Review: Valiant's X-O Manowar

0comments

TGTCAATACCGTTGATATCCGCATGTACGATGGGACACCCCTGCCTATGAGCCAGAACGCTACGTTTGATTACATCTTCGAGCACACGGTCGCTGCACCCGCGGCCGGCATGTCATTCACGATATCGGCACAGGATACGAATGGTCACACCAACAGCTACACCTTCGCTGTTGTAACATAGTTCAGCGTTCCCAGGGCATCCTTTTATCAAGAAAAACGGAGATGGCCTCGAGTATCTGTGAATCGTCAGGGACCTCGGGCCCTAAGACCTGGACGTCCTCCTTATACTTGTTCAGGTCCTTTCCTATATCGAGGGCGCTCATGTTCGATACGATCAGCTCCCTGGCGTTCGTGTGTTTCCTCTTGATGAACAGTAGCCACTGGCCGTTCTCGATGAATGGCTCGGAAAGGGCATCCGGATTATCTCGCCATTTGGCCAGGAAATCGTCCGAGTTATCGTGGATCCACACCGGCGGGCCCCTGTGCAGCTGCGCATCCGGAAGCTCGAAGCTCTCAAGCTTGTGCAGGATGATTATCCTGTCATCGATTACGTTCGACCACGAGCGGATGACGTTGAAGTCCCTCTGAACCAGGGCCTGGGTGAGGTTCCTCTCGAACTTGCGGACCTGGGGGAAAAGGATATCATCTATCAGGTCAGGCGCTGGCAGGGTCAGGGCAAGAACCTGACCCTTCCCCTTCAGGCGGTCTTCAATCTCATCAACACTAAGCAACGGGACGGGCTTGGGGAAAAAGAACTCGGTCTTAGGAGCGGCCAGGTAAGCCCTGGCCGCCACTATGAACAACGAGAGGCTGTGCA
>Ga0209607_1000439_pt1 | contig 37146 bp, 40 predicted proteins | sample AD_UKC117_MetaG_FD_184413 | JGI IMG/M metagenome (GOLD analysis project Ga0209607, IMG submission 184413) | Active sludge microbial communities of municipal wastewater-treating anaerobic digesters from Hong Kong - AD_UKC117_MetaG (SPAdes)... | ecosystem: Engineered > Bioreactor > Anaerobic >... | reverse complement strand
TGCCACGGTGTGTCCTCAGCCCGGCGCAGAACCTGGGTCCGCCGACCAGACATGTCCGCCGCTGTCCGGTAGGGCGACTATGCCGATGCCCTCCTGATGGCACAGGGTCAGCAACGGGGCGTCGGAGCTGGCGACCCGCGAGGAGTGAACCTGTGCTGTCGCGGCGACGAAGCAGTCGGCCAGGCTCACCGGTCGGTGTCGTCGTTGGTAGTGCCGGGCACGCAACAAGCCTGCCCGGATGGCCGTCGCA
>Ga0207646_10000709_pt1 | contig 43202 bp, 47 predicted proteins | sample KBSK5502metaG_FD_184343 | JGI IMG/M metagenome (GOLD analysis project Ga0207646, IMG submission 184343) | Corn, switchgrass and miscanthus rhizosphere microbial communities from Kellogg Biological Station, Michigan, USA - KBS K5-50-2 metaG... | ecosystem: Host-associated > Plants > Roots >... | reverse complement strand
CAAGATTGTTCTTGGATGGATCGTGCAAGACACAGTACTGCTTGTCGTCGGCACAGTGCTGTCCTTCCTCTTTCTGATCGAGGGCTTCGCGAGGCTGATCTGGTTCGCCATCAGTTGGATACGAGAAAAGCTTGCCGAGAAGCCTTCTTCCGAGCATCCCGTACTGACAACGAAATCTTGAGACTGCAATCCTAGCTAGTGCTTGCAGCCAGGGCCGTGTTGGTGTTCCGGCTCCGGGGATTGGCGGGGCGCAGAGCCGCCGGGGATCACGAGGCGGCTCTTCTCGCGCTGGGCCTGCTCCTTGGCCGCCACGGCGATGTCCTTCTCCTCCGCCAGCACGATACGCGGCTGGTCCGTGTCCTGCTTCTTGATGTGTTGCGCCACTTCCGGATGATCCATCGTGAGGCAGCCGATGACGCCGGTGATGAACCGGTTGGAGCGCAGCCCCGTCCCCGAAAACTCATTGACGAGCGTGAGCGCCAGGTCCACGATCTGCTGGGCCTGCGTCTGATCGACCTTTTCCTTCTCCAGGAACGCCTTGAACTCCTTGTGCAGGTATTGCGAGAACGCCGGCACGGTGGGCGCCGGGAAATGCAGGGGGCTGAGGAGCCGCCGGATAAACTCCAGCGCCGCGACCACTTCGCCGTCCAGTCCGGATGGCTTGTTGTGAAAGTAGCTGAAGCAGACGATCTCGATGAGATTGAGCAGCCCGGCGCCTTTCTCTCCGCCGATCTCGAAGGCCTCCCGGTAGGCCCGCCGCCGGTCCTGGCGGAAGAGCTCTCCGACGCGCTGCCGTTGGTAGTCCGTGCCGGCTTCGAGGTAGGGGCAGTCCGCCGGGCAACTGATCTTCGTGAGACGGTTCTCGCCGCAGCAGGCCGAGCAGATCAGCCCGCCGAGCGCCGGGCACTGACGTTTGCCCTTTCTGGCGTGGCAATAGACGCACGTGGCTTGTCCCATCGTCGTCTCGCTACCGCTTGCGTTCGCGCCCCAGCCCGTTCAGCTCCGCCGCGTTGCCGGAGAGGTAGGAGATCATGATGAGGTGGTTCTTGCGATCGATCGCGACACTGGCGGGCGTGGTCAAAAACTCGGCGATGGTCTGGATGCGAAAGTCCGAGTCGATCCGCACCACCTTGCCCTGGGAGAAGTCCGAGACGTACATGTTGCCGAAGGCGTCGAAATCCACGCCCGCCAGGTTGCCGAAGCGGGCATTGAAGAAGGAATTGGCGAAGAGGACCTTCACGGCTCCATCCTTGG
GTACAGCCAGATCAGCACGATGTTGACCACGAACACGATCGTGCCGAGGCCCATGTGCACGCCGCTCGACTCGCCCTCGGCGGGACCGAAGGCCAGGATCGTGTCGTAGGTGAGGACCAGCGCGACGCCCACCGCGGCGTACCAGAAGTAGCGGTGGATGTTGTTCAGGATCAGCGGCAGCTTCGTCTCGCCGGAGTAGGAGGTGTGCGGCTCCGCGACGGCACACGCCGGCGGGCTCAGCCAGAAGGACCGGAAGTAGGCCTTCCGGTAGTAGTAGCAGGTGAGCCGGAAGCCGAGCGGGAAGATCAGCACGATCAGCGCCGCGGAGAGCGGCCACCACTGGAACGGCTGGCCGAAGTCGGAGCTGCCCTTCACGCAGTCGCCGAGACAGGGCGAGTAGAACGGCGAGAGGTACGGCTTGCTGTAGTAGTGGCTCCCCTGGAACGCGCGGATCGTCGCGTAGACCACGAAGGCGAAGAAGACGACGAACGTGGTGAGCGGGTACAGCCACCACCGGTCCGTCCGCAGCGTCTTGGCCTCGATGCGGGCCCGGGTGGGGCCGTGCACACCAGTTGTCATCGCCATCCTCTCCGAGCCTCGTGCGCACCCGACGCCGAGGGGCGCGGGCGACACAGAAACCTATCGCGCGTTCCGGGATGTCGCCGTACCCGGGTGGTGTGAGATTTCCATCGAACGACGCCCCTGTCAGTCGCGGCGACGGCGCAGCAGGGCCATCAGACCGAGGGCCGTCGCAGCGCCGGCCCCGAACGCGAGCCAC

Wait! Check out our interview with X-O Manowar writer Robert Venditti before you continue! I remember my first comic book convention; in my hometown of Syracuse, New York, I met local artists Bart Sears and Randy Elliott, who had just taken a gig on Turok for Valiant Comics, and it was HUGE news both locally and in the comics industry. The first issue of Turok: Dinosaur Hunter came with a chromium-enhanced image on top of a cardstock cover that was textured so you could ACTUALLY FEEL THE DINOSAURS! Sadly, Turok isn't part of the new relaunch of Valiant Entertainment but X-O Manowar, the series that always seemed like creatively the best of the bunch (with names like Mark Waid and Joe Quesada gracing its pages), is--and it's a really terrific read. This time around, it's got Robert Venditti and Cary Nord on the job, and they're playing near the top of their games. Forget the odd talking cover. Check your skepticism at the door; this isn't just a '90s nostalgia trip. X-O Manowar is a good comic by almost any objective yardstick. Artist Cary Nord's style, especially early in the comic, owes something to epic battles rarely seen in mainstream comics. It's likely that there will be a lot of comparisons to 300 in those first scenes, especially because the point-of-view characters seem hopelessly outnumbered, but that's not entirely fair. it's more like any other swords-and-sandals epic ever made, without the odd stylized tendancies of Miller's work. Instead, Nord's figurework in the battle scenes is evocative of fine arts and in the close-ups, very Kirby influenced with a bit of Stuart Immonen thrown in for good measure. It gives the characters an epic feeling, and the scenes a sense of beauty while doing great things with negative space. It's not a flawless look on the character, but certainly it's easy to see why the publisher rushed to lock him into an exclusive deal; this kind of book could easily sell him to the Big Two as a viable commodity. There's one small failure in terms of  visual storytelling, but it's righted within the page and doesn't impact enjoyment of the issue. Venditti's writing also touches on the operatic; it goes from 402 AD, and a big Spartacus/Braveheart style rallying speech, to a desperate siege on what turns out to be the wrong enemy and sends the story spiraling from an historical epic firmly into the world of science fiction. The character work is nice along the way, too, with laugh lines in all the places they're needed most. The story moves quickly, but our hero is as single-minded as he indefatigable. Even as he's facing a truly bizarre and terrifying situation, his mind continues to drift back to the last group of people who wronged him and what he can do to right that injustice. It's the kind of black-and-white thinking that's at home in these "barbarian" epics (see also Brian Wood's excellent Conan the Barbarian and Brandon Graham's groundbreaking Prophet), and it sets the stage for a long, bloody and exciting first arc. After all these years, waiting another month for #2 will seem like nothing.